We receive many questions about the Patent Prosecution Highway (PPH) program. So, let’s revisit the topic.
Few, if any, Applicants file applications in the USPTO exclusively in the PPH program. Therefore, Applicants typically have experience prosecuting applications outside the PPH program.
Further, most Applicants (and especially foreign Applicants) begin their experiences at the USPTO by amending independent claims to incorporate features from dependent claims. Indeed, the MPEP offers an incentive for this behavior. MPEP 706.07(a) (subsequent actions not being made final, because a new rejection of such an independent claim would not be necessitated by Applicant’s amendment). However, Applicants eventually shun this practice, especially because foreign-origin dependent claims often are ineffective for addressing the Examiner’s application of the broadest reasonable interpretation (BRI) standard.
In the PPH program, the features used to amend independent claims first must be presented in dependent claims. As long as a PPH application always includes one dependent claim believed to overcome the current rejection, then prosecuting the application under the PPH creates no additional cost or delay.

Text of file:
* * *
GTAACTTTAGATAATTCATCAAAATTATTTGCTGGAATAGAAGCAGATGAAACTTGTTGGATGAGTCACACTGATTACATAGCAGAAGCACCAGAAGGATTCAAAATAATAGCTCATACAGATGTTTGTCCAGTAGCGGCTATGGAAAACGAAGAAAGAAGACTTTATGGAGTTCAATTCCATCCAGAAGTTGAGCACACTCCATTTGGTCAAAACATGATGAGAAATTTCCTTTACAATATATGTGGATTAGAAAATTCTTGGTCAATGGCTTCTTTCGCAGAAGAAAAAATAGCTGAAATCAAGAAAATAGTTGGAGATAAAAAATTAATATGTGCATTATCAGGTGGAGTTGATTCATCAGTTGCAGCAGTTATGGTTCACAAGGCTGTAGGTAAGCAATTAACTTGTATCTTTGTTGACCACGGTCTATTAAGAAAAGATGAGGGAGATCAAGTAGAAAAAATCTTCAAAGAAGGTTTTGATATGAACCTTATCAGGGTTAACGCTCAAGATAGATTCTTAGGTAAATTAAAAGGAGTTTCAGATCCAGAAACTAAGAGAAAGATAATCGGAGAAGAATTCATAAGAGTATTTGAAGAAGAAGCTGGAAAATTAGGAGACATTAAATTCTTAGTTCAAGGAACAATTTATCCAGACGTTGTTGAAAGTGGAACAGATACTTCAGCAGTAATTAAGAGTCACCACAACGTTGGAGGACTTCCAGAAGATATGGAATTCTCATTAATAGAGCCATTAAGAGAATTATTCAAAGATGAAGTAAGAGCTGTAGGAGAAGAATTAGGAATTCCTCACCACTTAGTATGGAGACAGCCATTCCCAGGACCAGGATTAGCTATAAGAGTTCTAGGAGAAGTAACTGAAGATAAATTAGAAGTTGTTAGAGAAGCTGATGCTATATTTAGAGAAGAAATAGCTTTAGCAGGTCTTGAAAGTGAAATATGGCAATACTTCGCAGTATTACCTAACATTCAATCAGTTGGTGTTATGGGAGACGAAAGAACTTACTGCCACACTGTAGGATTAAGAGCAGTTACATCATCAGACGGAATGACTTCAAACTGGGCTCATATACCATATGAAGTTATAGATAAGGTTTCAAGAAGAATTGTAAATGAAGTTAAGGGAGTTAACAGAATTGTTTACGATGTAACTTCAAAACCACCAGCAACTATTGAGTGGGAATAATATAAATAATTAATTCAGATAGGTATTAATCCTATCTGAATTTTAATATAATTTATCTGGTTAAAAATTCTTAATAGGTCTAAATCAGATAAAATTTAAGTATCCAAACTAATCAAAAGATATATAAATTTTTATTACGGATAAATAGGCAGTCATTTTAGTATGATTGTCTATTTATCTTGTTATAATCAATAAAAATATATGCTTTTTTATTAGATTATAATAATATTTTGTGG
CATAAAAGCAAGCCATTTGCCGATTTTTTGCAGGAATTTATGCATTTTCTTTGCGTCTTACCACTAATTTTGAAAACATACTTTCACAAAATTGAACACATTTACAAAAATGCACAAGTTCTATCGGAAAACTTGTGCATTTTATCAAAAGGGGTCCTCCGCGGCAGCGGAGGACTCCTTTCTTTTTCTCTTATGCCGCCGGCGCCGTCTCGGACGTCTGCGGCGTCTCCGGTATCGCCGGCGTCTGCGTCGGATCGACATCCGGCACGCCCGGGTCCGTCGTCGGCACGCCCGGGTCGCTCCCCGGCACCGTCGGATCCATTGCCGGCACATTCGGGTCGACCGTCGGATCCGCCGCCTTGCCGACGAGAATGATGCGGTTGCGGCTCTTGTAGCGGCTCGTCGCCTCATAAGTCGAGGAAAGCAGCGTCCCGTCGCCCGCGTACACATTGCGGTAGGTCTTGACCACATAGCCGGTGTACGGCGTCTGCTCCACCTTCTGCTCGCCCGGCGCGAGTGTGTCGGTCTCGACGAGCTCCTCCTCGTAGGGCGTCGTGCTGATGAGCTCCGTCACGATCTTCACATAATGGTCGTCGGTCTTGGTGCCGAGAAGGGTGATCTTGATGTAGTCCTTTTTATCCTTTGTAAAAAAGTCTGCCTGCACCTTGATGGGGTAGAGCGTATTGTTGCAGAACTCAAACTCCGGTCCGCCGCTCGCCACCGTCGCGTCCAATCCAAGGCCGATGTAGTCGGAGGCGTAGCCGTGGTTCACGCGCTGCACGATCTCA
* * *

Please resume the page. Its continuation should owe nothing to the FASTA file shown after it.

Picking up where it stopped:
However, if the application ever does not include a dependent claim believed to overcome the current rejection, then a response basically is wasted to add such a dependent claim. This wastefulness occurs each time Applicant believes no dependent claim overcomes the current rejection.
Such a scenario frequently occurs when an Examiner shifts primary references in a PPH prosecution. For example, assume an Office Action uses Reference A to reject Claim 1 and a combination of Reference A and Reference B to reject the dependent claims. When responding to such an Office Action, the Applicant can consider the interpretation of both References A and B. So, in responding to this Office Action, the Applicant can add a new dependent claim in view of potential interpretations of References A and B. (Of course, this practice is fairly difficult.)
However, it is very difficult to add a new dependent claim to address an interpretation of an unknown reference. So, if the next Office Action rejects Claim 1 over new Reference C, then the Applicant might need to waste a response to add dependent claims to address this new reference.
As a result, prosecuting PPH applications at the USPTO can be fairly expensive and slow. Accordingly, Applicants should add specially-prepared dependent claims as early in prosecution as practicable.
If Modal PLLC can assist you in navigating the challenging PPH program before the USPTO, please contact us.